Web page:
Mediators are not attorneys and cannot advise anyone regarding legal practices or procedures. Mediators do answer questions about what you can expect to happen the hearing process in court.

Can I Bring My Children to Mediation?

Only parents are included in the first mediation session. A mediator may request that you return with your children for a future mediation appointment if that would prove helpful.

How Can I Be Protected in Mediation If I have a Restraining Order?

When there is an alleged history of domestic violence and/or protective orders in effect, there are special procedures to protect individuals. Upon request, marshals are available to escort clients in and out of the building to insure their safety. Separate waiting areas are available, and the mediation session begins with separate interviews. The goal of mediation in these cases is to create a parenting plan which assures the safety of both children and the victim. The mediator is required by law to report suspected child abuse.

What Happens If We Reach Agreement?

If you reach agreement during the mediation, the parenting plan that you have worked out is drafted and becomes an order of the Court at your hearing. This allows you to decide the issues for yourselves, rather than letting the judge decide for you. Recent research shows that parenting agreements reached by mutual agreement work out better than judgments handed down by the Court. Parents who were successful in mediation reported that their children had fewer adjustment problems than those who had parenting plans imposed by the Court.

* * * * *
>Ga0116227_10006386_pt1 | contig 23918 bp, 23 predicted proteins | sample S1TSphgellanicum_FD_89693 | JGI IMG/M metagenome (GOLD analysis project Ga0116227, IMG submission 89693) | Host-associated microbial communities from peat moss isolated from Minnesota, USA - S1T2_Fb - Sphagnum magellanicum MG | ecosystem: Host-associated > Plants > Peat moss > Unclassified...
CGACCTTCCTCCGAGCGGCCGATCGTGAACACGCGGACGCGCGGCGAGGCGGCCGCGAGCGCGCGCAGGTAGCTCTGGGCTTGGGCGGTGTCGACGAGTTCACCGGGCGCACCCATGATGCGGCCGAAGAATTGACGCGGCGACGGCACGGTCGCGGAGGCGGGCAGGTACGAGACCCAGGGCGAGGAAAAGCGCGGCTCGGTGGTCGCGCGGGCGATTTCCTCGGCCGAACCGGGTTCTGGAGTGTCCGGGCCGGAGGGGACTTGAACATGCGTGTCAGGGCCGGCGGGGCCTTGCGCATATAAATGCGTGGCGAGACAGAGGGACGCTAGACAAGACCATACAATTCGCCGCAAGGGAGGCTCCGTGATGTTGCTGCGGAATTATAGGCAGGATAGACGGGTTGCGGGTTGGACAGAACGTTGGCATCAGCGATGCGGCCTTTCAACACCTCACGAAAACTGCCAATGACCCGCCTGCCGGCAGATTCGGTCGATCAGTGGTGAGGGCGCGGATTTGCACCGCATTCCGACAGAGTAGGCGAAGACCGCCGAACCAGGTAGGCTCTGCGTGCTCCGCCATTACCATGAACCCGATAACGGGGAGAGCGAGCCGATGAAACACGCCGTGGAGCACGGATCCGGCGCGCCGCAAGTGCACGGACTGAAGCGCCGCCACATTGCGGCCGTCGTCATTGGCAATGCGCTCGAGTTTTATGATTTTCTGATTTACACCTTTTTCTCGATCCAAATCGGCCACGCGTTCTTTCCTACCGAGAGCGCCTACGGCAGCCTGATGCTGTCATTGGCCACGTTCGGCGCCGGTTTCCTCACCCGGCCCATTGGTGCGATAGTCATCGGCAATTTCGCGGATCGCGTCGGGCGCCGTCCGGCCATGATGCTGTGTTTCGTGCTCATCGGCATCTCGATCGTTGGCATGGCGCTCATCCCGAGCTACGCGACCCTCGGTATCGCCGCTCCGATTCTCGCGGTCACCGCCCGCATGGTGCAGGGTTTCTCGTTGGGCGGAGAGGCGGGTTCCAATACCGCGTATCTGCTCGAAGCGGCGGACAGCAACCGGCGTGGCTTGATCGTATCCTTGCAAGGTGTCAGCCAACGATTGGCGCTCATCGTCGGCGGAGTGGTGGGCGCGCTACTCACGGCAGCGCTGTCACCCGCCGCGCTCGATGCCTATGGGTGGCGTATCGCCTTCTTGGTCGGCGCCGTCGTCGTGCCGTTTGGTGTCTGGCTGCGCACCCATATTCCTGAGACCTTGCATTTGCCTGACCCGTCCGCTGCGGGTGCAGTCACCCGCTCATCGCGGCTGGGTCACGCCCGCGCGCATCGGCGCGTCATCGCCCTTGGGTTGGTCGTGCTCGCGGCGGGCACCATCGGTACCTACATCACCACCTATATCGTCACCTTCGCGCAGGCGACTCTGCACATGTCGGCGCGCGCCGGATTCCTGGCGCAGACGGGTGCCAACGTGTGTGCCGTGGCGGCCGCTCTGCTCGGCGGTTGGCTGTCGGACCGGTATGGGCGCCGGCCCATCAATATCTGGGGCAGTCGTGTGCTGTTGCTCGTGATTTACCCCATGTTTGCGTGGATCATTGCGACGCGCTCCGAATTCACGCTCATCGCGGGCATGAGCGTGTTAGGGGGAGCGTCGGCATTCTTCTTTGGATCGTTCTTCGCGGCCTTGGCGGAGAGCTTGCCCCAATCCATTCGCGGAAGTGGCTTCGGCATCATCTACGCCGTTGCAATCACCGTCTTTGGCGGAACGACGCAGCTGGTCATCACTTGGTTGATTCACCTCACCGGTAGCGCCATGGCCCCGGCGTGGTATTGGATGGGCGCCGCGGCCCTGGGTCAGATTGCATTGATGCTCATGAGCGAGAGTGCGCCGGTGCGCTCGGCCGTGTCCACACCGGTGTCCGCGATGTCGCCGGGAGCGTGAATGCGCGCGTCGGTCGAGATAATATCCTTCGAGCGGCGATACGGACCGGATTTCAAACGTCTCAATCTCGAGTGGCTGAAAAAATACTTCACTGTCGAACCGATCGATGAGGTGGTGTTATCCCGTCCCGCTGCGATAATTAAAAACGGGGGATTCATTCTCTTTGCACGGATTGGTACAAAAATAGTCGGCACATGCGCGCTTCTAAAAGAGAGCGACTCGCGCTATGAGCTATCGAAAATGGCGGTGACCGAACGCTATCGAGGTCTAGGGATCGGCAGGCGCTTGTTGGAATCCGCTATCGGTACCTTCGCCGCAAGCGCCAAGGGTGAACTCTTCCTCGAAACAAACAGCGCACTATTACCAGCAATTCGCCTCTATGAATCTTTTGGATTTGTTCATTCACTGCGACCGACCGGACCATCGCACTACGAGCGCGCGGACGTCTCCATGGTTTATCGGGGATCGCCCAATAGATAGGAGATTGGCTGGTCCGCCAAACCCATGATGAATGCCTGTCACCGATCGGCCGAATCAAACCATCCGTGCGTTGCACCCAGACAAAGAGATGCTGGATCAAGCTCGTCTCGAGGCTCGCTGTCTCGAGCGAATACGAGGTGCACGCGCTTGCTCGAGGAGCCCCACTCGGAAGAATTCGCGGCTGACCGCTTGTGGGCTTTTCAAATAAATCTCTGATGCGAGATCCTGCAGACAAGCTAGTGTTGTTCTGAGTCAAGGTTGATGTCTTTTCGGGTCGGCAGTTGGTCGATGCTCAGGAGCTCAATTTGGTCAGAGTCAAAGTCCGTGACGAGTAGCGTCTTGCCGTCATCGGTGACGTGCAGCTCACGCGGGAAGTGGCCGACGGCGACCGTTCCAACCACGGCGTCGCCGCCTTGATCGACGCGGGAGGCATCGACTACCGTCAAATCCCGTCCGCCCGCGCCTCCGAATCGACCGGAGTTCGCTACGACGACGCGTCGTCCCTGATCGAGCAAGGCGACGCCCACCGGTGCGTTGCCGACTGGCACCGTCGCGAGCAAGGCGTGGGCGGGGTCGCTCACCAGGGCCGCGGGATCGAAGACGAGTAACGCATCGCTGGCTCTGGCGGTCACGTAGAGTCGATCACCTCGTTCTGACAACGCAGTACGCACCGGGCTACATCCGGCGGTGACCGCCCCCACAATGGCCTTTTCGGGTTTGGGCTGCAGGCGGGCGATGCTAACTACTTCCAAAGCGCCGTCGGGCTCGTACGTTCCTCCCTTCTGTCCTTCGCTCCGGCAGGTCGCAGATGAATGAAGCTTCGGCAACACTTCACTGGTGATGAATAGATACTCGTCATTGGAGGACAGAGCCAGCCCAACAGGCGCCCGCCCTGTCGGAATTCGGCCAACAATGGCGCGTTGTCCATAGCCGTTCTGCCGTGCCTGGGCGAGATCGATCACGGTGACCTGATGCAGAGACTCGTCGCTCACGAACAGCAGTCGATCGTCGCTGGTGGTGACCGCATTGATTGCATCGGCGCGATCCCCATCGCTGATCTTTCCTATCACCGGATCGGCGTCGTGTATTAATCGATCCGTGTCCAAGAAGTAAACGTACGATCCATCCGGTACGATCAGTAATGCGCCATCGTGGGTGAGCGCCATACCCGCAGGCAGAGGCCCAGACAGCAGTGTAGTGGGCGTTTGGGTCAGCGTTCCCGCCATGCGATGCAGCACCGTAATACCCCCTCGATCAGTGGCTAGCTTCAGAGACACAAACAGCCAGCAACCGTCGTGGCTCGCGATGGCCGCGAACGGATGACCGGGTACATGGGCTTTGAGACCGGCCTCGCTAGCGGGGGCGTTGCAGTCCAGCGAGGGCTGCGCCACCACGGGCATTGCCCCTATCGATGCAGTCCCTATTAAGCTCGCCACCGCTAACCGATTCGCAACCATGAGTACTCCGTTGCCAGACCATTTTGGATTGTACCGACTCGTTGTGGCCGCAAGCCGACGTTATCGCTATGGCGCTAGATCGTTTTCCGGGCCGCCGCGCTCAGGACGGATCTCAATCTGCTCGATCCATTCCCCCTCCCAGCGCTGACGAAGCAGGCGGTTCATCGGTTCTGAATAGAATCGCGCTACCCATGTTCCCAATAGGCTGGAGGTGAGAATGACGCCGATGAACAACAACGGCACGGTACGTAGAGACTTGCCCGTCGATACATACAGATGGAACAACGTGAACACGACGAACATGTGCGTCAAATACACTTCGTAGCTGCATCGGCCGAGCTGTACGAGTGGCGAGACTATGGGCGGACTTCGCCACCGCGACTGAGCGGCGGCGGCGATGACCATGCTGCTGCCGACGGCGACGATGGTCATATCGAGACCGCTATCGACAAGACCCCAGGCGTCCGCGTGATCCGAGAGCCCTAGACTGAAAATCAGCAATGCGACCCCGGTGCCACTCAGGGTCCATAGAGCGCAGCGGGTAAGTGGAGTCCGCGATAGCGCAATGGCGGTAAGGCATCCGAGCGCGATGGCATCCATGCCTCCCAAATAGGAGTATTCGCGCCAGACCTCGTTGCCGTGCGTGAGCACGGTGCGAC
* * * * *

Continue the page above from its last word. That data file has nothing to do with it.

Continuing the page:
When Does the Agreement Become Official?

The agreement becomes official when the judge makes it an order.

Do I Get a Copy of the Agreement

You may obtain a copy of your agreement at no cost after it is typed by completing a request form after the mediation session, or by calling Mediation and Investigative Services and requesting it. A certified copy of the filed agreement is available through the Clerk's office after the hearing date. A fee is charged for the certified copy.

What If We Are Unable to Reach an Agreement?

Mediation sessions do not always end with agreement, but they provide an opportunity for both parents to freely discuss their issues and concerns around their children. You need not feel that you must reach agreement during the mediation session. You may "agree to disagree" . You always have the option to let the court decide your parenting plan.

Do Mediators Make Recommendations to the Court?

Mediators do not make recommendations to the Court on parenting plans. Mediators assist parents to create their own plans, because parents are most familiar with their children and their needs. Mediators are allowed by law to make recommendations to the welfare of the child. In that case, the mediator may recommend a psychological evaluation, a child custody investigation, a domestic relations investigation, an attorney conference, or that an attorney be appointed to protect the best interests of the child.